Goldwork encompasses a huge range of different techniques that are worked using a wide variety of metal threads. In this post I wanted to introduce you to some of the basic techniques that are most commonly used. There can be many variations on the techniques described below but this will hopefully give you a good understanding if you are new too goldwork.
Padding is an integral part of goldwork and although it is never shown, it is so important to get right and to be kept as neat as possible. Padding forms the foundations of your piece and if it is worked well, kept smooth and firm, it will enable you to create smooth and neat goldwork on top.
Padding is also used to create depth and dimension in goldwork, for example you could raise the areas in the foreground of your design slightly higher than those in the background, drawing your eye to the dominant areas of the design. By varying the heights of padding it can also help achieve different textures and it encourages light play.
Felt padding is stitched down using a machine thread and small stab stitches. By layering up the pieces of felt, you can create various heights within padded areas. Starting with a small piece of felt and graduating up in size smoothly will ensure the padding is rounded rather than stepped. Chipping and couched gold threads like Passing, Japanese thread, Rococco and Elizabethan Twist are all great goldwork techniques that can sit on top of felt padding. It is an ideal type of padding for larger areas of Goldwork.
Soft String Padding
Soft string padding is typically worked in narrower areas and usually has cutwork or plate worked over the top of it. It is important to wax the soft string before stitching it down as this helps to bind the soft string together. It is a great padding technique that can be used to taper into sharp points, which should be done smoothly to ensure the gold sat on top does not dip sharply. It is also important to keep the stitches inside of the design line so that the finished size of the shape does not enlarge.
Goldwork metal threads/wires tend to fall into two categories with regards to how you stitch them down, those that are couched and those that are stitched through. There are a huge array of goldwork techniques, too many to mention in this one post but I want to share with you a few of the most common goldwork techniques.
There are a variety of gold threads that can be couched, for example, Passing, Japanese thread, Rococco and Elizabethan Twist. These gold threads are usually comprised of a core thread, that have a flat metal wrapped tightly around the core. They are usually stitched down in pairs using a single strand of waxed machine thread. The technique is most commonly used to fill larger areas and the stitches are bricked. Bricking the stitches helps to maintain discreet stitching rather than making them look obvious. The ends of the metal threads are then plunged through to the reverse of the embroidery and stitched back.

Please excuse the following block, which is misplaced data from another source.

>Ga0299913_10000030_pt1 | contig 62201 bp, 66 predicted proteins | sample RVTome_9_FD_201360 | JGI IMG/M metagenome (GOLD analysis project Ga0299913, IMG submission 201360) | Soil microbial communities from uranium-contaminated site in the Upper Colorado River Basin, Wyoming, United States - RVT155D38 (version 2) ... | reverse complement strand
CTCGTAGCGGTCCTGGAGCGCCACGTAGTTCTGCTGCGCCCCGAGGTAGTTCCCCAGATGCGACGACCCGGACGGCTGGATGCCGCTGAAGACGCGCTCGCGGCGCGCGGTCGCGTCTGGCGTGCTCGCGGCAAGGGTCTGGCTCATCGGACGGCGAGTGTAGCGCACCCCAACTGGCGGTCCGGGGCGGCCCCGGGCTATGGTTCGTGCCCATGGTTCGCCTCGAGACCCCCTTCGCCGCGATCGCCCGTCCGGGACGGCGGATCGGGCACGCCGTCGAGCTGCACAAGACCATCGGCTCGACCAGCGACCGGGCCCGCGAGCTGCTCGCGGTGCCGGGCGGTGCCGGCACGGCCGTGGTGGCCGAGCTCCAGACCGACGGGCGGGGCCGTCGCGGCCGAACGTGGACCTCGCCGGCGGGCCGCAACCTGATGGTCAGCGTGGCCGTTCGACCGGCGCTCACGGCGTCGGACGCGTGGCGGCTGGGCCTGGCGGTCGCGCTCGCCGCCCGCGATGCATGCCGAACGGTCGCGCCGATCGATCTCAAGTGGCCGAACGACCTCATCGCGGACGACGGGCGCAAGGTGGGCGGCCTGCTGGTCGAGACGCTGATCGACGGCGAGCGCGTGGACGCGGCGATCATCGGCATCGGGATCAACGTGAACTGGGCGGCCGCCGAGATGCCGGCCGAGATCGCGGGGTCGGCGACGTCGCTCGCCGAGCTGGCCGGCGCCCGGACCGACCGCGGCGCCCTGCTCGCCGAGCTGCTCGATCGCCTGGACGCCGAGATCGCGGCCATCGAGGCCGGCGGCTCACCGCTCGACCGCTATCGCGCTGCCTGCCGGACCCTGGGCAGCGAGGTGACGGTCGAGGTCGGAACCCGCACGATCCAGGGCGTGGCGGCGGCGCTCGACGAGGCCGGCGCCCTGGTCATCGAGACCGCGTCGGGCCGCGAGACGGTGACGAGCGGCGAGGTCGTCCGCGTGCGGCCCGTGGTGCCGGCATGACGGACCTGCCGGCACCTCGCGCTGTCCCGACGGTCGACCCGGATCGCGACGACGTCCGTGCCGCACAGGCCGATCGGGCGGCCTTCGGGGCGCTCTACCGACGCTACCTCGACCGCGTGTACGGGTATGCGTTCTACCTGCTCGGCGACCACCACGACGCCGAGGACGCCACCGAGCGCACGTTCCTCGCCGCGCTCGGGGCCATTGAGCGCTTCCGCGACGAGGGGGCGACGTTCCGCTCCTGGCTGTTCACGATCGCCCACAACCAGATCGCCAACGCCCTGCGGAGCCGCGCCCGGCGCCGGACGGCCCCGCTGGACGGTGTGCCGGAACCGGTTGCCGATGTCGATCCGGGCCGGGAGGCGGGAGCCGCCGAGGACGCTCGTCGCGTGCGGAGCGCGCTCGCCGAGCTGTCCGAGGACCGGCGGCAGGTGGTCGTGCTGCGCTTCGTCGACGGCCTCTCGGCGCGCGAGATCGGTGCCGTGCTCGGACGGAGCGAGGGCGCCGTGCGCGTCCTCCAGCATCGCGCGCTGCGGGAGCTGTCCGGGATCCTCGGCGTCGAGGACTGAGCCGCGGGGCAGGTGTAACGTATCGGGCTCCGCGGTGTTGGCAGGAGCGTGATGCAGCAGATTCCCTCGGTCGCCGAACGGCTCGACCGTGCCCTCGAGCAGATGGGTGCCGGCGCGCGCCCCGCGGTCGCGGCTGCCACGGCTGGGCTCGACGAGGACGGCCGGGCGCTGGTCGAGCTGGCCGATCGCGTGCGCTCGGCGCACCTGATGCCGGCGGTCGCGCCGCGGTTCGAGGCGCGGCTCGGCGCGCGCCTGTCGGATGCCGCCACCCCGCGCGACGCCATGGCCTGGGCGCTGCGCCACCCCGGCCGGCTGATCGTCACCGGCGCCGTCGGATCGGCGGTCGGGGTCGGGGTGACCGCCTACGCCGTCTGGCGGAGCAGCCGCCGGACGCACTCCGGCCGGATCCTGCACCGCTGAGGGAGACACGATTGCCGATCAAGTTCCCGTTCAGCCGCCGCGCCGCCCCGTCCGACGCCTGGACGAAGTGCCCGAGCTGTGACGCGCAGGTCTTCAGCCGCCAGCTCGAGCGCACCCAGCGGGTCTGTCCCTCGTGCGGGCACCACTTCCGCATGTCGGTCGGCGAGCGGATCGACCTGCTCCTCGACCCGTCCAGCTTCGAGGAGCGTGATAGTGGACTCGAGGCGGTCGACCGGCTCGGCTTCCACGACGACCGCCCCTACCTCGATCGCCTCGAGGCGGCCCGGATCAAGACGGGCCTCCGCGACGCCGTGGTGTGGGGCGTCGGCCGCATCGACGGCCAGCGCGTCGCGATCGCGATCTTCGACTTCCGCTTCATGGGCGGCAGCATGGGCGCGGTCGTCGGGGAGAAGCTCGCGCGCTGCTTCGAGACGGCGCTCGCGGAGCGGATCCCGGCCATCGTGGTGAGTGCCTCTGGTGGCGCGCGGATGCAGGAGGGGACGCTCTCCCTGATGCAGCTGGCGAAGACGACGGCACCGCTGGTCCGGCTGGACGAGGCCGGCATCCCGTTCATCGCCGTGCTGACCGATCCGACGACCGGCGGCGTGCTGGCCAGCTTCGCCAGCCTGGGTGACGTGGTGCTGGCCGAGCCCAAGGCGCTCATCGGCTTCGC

Pearl Purl is a heavier metal wire that has been coiled around in one continuous length, creating small grooves in between each coil. It comes in a variety of sizes and is usually used to outline shapes filled with other goldwork techniques, for example chipping. It can also be used as just a single outline and looks really pretty with a couple of rows worked next to each other. It is stitched down invisibly using a single strand of waxed machine thread. Each stitch should sit between the coils to make it invisible.
Chipping is worked using a metal wire called Bright Check or Dull Check. This is another coiled wire that reflects the light beautifully. It comes in a long length and is cut down to the size of a small bead, making sure it is as long as it is wide. The needle is taken through the chip and stitched down like you would a bead using a double waxed machine thread. The chips should lay flat on the fabric surface with varying angles to each other so that they catch and reflect the light . Chipping can either be scattered or fully cover the area intended to be filled.
Cutwork is one of the most delicate techniques and can take many hours of practice to master. It is generally worked over soft string padding at either a 90 or 45 degree angle, using Smooth Purl or Bright Check wire. Lengths of the wire are cut to the correct length and a needle threaded with a double waxed machine threads passed through the purl and stitched down. Cutting the correct length of purl is crucial, too long and the purl will crack. Too short and the threads will be visible at either end of the purl. Once the purl is damaged, there is nothing you can do to fix it. It must be unpicked and replaced with a new piece. It is also important to note that the stitches should never be too long.
I hope you have enjoyed learning about some of the basic goldwork techniques.